The Guardian: Taliban's Civilian Casualties Are Petraeus's Problem

08/12/2010 08:38 am ET | Updated May 25, 2011

"The killing fields of Afghanistan." NATO will surely be blamed by Afghans for rising civilian casualties, even if those casualties were largely the Taliban's doing, the Guardian's editorial board writes. These casualties, which the UN says have risen by over 30% in the past year, are, the Guardian argues, proof that "the escalation of the campaign ordered by Barack Obama last year has only spread the zone of conflict, not doused it." [Guardian]

VIDEO: Embedded with the Taliban.

This segment follows Afghan insurgents in Kunar Province as they plan and carry out attacks on NATO forces, and pass time by playing with their children and organizing a rock-throwing competition. It was filmed in mid-October by Paul Refsdal, a Norwegian cameraman who reported on the mujahedeen's war against the Soviet Union in the 1980s. [NYT]

U.S., Afghan soldiers build trust in remote Afghan district. The New York Times' James Dao follows the First Battalion, 87th Infantry, on a joint patrol with the Afghan army in Chahar Darreh district. Both parties have reason not to trust each other—late last year, an Afghan police officer killed five British soldiers, while in April, German soldiers fired on a truck carrying Afghan soldiers, killing six.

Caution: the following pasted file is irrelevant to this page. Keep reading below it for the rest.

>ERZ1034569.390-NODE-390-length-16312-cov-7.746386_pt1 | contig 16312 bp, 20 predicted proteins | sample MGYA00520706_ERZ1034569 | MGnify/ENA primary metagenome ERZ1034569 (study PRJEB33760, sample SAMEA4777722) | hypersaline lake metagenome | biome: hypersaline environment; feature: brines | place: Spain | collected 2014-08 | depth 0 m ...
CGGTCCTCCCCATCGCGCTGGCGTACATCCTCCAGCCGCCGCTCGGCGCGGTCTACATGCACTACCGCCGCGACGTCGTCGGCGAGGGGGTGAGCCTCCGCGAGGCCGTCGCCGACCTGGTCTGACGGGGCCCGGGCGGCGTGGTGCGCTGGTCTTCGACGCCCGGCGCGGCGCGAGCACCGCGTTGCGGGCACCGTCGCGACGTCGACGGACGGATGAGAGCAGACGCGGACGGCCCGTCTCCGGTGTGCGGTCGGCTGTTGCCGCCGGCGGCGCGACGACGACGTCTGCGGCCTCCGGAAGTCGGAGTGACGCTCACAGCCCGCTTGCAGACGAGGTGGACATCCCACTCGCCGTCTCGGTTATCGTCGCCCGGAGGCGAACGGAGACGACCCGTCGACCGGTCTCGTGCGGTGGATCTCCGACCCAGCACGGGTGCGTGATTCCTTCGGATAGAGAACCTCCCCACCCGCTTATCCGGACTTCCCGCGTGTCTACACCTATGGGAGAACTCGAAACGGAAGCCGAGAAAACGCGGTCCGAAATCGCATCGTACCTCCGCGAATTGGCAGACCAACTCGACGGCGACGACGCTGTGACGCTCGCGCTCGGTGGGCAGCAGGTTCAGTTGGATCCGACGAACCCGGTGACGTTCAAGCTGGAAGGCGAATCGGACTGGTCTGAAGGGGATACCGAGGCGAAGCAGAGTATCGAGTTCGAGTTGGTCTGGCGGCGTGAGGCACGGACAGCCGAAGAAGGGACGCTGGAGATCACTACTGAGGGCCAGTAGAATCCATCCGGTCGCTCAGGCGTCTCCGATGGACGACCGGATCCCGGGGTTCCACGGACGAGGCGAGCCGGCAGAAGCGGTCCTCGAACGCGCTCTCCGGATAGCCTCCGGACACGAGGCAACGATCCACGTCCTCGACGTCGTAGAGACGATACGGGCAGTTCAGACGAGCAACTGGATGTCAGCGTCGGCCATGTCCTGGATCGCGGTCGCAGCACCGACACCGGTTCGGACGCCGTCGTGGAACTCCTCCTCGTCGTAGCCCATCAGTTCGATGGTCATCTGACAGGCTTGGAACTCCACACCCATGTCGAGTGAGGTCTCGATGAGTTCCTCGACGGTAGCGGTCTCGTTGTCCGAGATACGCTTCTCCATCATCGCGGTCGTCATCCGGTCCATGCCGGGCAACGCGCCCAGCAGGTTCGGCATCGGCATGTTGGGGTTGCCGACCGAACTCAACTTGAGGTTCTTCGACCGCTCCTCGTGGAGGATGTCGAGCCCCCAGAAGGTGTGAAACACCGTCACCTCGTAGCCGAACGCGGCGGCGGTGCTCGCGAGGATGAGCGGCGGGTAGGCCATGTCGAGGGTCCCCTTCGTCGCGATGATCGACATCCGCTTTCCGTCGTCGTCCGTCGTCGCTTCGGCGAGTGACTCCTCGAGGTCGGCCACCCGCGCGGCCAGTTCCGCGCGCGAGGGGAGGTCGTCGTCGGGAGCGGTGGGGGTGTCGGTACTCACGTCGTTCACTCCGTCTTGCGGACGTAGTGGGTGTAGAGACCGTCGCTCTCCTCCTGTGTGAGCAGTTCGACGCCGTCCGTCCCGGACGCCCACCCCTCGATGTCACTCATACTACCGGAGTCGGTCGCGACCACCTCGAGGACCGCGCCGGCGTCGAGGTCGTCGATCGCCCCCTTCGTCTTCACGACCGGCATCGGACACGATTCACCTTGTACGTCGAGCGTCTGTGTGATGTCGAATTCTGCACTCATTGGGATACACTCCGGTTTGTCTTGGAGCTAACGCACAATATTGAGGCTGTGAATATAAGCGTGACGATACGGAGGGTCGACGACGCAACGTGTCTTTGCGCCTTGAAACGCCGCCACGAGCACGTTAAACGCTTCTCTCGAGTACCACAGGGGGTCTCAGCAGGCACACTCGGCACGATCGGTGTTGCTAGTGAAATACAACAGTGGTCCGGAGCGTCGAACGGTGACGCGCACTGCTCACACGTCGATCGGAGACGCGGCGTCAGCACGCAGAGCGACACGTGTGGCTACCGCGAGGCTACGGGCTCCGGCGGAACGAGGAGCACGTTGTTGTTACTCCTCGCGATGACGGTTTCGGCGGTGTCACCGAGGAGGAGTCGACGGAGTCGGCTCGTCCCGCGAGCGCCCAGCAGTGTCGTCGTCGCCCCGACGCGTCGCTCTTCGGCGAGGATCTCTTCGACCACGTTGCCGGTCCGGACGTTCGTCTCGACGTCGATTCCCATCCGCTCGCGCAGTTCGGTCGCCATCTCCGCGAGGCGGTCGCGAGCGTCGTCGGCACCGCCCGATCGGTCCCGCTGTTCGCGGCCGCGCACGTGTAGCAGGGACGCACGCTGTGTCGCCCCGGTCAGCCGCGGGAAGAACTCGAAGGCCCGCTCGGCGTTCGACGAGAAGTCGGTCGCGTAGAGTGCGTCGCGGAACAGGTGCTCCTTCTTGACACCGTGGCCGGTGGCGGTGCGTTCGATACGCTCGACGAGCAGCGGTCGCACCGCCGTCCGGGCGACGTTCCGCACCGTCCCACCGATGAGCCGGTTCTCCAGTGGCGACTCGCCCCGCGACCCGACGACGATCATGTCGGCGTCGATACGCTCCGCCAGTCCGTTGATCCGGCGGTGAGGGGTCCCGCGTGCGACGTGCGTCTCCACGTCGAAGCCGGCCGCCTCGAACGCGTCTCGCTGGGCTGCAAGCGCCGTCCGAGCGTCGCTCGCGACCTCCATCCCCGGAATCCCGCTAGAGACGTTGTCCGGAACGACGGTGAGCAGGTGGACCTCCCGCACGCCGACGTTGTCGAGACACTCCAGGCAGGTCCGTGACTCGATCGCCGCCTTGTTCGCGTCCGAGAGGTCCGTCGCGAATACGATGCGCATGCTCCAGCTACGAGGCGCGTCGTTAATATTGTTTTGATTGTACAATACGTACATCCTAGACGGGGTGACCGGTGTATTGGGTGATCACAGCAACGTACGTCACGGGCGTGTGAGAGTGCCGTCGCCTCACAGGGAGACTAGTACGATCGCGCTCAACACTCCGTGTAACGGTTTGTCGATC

The patrol's results are mixed: villagers seemed willing to work with U.S. forces, but the U.S. convoy inadvertently cut power to the district when one of its trucks knocked over a power line on its way back to base. Nonetheless, Dao writes, U.S. forces were pleased that Afghan forces stayed with them throughout the patrol—their effort to build trust between the two forces had succeeded. [NYT]

Spy Talk: Why aren't the Taliban using missiles? Though classified documents released by WikiLeaks claim North Korea supplied the Taliban with ground-to-air missiles, these weapons are rarely used against NATO forces. Former CIA analyst Michael Scheuer thinks the North Korea report was fabricated to distract attention from other possible Taliban suppliers, like Iran and Pakistan. He adds Taliban fighters may be stockpiling, rather than using, missiles they bought from these countries because they are convinced they don't need them to beat NATO forces. [WaPo]

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